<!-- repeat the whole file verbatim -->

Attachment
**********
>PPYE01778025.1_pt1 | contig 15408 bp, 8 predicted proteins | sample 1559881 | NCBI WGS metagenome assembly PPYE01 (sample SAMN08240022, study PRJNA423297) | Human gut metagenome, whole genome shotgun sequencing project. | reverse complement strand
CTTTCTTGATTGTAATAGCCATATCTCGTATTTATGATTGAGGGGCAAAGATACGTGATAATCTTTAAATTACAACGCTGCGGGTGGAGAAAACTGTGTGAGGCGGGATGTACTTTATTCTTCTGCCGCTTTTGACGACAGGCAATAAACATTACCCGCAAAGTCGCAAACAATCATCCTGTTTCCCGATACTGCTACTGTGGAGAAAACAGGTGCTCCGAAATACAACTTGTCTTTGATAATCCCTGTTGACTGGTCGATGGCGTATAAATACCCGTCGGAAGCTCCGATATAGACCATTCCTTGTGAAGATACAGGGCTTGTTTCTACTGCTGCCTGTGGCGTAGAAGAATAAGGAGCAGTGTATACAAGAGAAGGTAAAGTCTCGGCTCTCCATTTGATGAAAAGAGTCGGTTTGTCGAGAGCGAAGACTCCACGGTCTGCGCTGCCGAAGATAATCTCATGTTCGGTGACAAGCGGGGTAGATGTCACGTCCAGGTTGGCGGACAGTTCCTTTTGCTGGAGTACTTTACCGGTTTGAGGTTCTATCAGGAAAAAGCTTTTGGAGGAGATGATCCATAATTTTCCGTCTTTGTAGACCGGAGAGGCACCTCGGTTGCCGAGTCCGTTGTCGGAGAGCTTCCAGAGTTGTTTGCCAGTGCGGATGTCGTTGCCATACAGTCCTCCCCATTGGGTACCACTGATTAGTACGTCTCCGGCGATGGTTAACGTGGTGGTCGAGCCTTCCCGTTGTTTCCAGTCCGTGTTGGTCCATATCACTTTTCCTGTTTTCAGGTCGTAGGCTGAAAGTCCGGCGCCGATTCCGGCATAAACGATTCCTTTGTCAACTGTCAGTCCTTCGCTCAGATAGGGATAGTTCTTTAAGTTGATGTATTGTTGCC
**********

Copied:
>PPYE01778025.1_pt1 | contig 15408 bp, 8 predicted proteins | sample 1559881 | NCBI WGS metagenome assembly PPYE01 (sample SAMN08240022, study PRJNA423297) | Human gut metagenome, whole genome shotgun sequencing project. | reverse complement strand
CTTTCTTGATTGTAATAGCCATATCTCGTATTTATGATTGAGGGGCAAAGATACGTGATAATCTTTAAATTACAACGCTGCGGGTGGAGAAAACTGTGTGAGGCGGGATGTACTTTATTCTTCTGCCGCTTTTGACGACAGGCAATAAACATTACCCGCAAAGTCGCAAACAATCATCCTGTTTCCCGATACTGCTACTGTGGAGAAAACAGGTGCTCCGAAATACAACTTGTCTTTGATAATCCCTGTTGACTGGTCGATGGCGTATAAATACCCGTCGGAAGCTCCGATATAGACCATTCCTTGTGAAGATACAGGGCTTGTTTCTACTGCTGCCTGTGGCGTAGAAGAATAAGGAGCAGTGTATACAAGAGAAGGTAAAGTCTCGGCTCTCCATTTGATGAAAAGAGTCGGTTTGTCGAGAGCGAAGACTCCACGGTCTGCGCTGCCGAAGATAATCTCATGTTCGGTGACAAGCGGGGTAGATGTCACGTCCAGGTTGGCGGACAGTTCCTTTTGCTGGAGTACTTTACCGGTTTGAGGTTCTATCAGGAAAAAGCTTTTGGAGGAGATGATCCATAATTTTCCGTCTTTGTAGACCGGAGAGGCACCTCGGTTGCCGAGTCCGTTGTCGGAGAGCTTCCAGAGTTGTTTGCCAGTGCGGATGTCGTTGCCATACAGTCCTCCCCATTGGGTACCACTGATTAGTACGTCTCCGGCGATGGTTAACGTGGTGGTCGAGCCTTCCCGTTGTTTCCAGTCCGTGTTGGTCCATATCACTTTTCCTGTTTTCAGGTCGTAGGCTGAAAGTCCGGCGCCGATTCCGGCATAAACGATTCCTTTGTCAACTGTCAGTCCTTCGCTCAGATAGGGATAGTTCTTTAAGTTGATGTATTGTTGCC